Story last updated at 1:20 p.m. Saturday, August 31, 2002

Homeless shelter needed
If some good could come from the unfortunate death of Homer's most visible long-term homeless person, Dave Davis, it may be a reminder for our community to revisit the question of our responsiveness to the shelter needs of those Jesus called "the least of these our brethren."

Thanks to the efforts of volunteers with the Salvation Army, the Homer Food Pantry, Share the Spirit and others, great strides are being made in the area of hunger prevention. But emergency shelter for the homeless and poor in our area does not seem yet to be as effectively organized.

Some of our volunteer organizations and churches offer emergency shelter using hotel rooms. Some kind individual citizens in Homer offer longer-term lodging to a poor person. Still, there have been cases of families living in cars, teens sleeping in public restrooms, and others getting into enough trouble to use the hospital or the police station as last resort for shelter.

We must recognize that there is no single solution to the problem of homelessness. I'm aware, for instance, that a unique aspect of Dave Davis' personality was his resistance to efforts to get him direct public aid. During some periods of time he preferred sleeping in many of Homer's churches in place of "government" help. For many other poor, this is not the case.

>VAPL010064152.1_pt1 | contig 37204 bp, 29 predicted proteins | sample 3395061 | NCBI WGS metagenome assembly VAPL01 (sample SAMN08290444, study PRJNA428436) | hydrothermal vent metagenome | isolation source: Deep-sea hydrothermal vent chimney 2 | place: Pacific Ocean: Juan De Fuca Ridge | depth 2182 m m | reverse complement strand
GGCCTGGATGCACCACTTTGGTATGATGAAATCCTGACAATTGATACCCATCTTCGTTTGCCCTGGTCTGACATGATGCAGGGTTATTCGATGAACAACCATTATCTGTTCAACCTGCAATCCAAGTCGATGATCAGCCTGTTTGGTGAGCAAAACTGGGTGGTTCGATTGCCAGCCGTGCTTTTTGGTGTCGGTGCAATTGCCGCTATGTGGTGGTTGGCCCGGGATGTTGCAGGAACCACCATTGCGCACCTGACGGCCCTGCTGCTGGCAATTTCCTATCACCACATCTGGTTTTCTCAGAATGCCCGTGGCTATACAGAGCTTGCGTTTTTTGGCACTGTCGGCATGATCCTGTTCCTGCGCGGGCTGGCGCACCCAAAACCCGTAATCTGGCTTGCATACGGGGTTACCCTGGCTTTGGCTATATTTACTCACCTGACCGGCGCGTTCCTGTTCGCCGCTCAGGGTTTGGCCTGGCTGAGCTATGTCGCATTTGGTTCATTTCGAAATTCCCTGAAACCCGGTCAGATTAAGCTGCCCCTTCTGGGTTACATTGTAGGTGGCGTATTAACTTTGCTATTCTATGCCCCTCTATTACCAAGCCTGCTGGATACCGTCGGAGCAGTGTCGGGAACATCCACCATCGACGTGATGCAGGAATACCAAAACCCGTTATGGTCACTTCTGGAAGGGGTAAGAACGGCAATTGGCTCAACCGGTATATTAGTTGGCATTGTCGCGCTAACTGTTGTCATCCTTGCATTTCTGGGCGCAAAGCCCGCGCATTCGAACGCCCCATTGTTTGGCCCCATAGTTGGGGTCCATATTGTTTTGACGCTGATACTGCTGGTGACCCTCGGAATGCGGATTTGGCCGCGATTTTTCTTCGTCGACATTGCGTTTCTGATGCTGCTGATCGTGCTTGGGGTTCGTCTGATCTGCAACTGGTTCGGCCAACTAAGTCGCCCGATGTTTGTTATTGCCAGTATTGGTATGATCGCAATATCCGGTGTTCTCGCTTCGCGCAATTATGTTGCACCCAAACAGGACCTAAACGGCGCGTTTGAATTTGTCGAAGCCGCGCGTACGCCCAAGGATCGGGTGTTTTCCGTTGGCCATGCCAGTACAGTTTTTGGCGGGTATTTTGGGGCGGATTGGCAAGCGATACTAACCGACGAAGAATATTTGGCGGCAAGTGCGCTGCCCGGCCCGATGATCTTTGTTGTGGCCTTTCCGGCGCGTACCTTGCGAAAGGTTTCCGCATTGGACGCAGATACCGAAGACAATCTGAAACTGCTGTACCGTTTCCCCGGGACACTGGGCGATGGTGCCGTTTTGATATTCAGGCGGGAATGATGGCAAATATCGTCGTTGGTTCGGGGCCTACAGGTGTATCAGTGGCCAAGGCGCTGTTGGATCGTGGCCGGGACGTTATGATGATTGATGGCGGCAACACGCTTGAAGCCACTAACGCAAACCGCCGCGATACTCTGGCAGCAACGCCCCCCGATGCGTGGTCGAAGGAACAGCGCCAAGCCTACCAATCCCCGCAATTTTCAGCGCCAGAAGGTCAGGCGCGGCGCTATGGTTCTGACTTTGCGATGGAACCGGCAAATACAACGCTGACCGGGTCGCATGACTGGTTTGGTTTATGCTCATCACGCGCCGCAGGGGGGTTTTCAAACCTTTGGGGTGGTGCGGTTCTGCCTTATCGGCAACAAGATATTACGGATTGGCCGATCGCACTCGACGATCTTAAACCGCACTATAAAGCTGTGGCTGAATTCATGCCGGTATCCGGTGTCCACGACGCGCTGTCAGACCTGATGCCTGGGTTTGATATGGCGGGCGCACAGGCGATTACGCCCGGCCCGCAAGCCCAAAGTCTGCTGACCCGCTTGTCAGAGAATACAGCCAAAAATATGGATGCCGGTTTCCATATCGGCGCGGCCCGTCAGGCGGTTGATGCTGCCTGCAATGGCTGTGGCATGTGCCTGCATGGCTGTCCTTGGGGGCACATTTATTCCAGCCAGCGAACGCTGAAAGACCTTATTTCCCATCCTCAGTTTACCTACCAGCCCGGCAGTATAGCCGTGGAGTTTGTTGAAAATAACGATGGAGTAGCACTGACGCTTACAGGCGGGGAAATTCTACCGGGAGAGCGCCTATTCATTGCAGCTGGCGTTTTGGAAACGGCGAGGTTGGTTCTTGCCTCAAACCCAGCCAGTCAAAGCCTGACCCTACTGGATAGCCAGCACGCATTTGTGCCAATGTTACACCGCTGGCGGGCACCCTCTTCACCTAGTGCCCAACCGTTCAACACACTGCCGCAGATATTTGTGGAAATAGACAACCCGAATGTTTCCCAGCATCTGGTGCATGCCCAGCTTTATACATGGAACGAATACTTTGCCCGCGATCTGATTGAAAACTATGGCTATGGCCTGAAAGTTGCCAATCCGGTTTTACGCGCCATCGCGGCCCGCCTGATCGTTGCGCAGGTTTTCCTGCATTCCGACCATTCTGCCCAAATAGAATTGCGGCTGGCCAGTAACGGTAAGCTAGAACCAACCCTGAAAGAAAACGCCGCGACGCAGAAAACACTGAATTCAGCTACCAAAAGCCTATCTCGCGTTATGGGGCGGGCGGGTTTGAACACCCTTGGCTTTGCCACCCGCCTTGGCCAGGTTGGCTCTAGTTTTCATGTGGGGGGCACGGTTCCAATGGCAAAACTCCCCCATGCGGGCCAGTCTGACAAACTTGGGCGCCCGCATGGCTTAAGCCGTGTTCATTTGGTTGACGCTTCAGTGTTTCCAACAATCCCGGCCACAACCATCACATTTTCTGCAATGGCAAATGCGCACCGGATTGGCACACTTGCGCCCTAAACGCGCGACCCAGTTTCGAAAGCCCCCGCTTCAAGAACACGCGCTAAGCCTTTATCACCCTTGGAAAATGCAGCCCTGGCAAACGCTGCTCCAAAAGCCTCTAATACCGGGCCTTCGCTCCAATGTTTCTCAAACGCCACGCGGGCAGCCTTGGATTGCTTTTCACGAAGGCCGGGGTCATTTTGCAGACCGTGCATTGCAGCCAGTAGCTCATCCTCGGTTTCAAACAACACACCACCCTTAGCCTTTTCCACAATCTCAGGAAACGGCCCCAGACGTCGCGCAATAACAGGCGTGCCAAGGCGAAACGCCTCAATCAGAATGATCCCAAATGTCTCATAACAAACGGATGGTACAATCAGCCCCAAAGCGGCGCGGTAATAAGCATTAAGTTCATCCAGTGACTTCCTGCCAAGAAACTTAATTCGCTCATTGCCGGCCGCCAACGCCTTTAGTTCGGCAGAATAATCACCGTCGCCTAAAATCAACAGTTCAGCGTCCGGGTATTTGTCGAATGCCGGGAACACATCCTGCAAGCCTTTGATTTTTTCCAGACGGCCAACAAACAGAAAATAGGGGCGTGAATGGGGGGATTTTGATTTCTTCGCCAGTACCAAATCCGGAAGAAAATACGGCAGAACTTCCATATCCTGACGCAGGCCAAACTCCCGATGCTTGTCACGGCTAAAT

A better option than our community's current situation is to apply for the federal funding that is available to pay both the capital costs of building a shelter and the shelter's operational costs, also. I have heard expressed by some people in Homer a fear that says, "many homeless people would move to Homer if we had a shelter."

This is the same fear from people-of-means, often heard in towns across America when a shelter is being considered. Such fears prove to be false with good management practices.

I believe that God calls on people-of-means to offer those in need "a hand up" not a cold shoulder. I believe that most citizens of Homer, when fully informed, would choose to live in our community made up of compassionate persons-of-means and striving poor persons, instead of a community of persons who are well-off themselves, but "casting a blind eye" on the needs of "the least of these."

If you would help on a team to organize for a more proactive approach to aiding the shelter needs of the homeless in Homer, please write to me at the Homer Food Pantry, 770 East End Road, Homer, AK 99603

Rev. Dan Lush

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